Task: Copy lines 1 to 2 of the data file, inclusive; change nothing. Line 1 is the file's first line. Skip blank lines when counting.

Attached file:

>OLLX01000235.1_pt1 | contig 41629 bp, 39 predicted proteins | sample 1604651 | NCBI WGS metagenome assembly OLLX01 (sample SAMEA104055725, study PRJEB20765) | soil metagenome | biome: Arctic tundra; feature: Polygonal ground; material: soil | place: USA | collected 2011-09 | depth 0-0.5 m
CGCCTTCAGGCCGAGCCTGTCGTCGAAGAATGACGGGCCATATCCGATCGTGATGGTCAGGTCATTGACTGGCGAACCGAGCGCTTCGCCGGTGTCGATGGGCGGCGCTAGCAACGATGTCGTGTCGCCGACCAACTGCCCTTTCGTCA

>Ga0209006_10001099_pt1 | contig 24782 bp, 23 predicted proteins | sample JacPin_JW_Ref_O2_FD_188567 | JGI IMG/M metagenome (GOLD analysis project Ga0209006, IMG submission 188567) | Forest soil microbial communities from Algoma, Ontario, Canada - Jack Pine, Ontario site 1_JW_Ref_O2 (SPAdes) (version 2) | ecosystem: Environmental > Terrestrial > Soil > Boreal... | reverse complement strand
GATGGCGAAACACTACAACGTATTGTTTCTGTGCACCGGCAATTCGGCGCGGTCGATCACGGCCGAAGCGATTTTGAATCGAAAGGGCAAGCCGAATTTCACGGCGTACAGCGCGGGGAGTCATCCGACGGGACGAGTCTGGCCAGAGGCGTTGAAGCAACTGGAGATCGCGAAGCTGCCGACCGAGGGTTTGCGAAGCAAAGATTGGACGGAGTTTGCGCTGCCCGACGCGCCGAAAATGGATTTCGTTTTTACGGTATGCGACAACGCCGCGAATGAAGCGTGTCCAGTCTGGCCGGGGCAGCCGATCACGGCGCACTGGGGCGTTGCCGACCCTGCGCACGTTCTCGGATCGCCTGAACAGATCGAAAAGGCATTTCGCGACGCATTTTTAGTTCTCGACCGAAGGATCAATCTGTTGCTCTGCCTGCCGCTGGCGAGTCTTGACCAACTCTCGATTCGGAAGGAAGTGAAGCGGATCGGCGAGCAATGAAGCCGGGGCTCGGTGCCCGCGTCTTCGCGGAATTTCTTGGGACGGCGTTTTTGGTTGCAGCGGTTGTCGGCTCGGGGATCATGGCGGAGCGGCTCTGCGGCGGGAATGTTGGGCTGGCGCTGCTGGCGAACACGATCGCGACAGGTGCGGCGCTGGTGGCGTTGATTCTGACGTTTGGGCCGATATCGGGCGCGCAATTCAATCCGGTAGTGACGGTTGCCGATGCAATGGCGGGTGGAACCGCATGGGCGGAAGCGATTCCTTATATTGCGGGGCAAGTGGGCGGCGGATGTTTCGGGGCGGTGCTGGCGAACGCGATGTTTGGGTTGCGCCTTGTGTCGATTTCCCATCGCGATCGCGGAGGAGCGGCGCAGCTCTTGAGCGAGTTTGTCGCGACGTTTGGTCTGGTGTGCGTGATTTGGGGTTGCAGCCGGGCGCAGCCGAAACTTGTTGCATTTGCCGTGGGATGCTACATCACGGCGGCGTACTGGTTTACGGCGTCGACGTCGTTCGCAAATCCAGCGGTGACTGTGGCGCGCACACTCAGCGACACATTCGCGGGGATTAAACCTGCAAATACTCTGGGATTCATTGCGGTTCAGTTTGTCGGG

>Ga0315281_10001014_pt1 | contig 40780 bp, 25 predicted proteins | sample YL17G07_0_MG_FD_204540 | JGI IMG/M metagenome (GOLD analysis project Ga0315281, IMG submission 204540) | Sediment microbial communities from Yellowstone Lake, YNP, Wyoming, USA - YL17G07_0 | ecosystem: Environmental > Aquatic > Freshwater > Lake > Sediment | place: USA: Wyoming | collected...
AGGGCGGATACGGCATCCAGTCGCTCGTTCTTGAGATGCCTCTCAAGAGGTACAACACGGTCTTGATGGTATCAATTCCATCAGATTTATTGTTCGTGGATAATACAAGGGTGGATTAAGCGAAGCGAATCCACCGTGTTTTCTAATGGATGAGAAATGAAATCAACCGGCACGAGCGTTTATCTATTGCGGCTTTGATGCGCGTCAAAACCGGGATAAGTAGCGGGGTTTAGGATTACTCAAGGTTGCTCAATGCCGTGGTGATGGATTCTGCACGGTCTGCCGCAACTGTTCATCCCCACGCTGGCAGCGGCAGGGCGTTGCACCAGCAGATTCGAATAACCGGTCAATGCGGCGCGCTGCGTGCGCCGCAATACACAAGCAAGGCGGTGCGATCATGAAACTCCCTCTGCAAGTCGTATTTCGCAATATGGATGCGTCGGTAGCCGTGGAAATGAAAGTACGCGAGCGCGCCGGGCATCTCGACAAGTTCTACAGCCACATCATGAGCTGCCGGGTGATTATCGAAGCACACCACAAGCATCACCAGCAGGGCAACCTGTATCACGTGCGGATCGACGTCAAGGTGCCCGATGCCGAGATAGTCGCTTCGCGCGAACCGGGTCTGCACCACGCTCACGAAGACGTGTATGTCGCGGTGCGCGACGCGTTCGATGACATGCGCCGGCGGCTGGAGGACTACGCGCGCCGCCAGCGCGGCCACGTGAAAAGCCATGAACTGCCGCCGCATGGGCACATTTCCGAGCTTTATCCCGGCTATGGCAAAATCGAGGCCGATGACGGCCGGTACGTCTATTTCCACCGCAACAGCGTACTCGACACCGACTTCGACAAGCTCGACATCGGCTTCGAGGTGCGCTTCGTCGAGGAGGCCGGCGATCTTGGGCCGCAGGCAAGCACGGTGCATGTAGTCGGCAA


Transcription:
>OLLX01000235.1_pt1 | contig 41629 bp, 39 predicted proteins | sample 1604651 | NCBI WGS metagenome assembly OLLX01 (sample SAMEA104055725, study PRJEB20765) | soil metagenome | biome: Arctic tundra; feature: Polygonal ground; material: soil | place: USA | collected 2011-09 | depth 0-0.5 m
CGCCTTCAGGCCGAGCCTGTCGTCGAAGAATGACGGGCCATATCCGATCGTGATGGTCAGGTCATTGACTGGCGAACCGAGCGCTTCGCCGGTGTCGATGGGCGGCGCTAGCAACGATGTCGTGTCGCCGACCAACTGCCCTTTCGTCA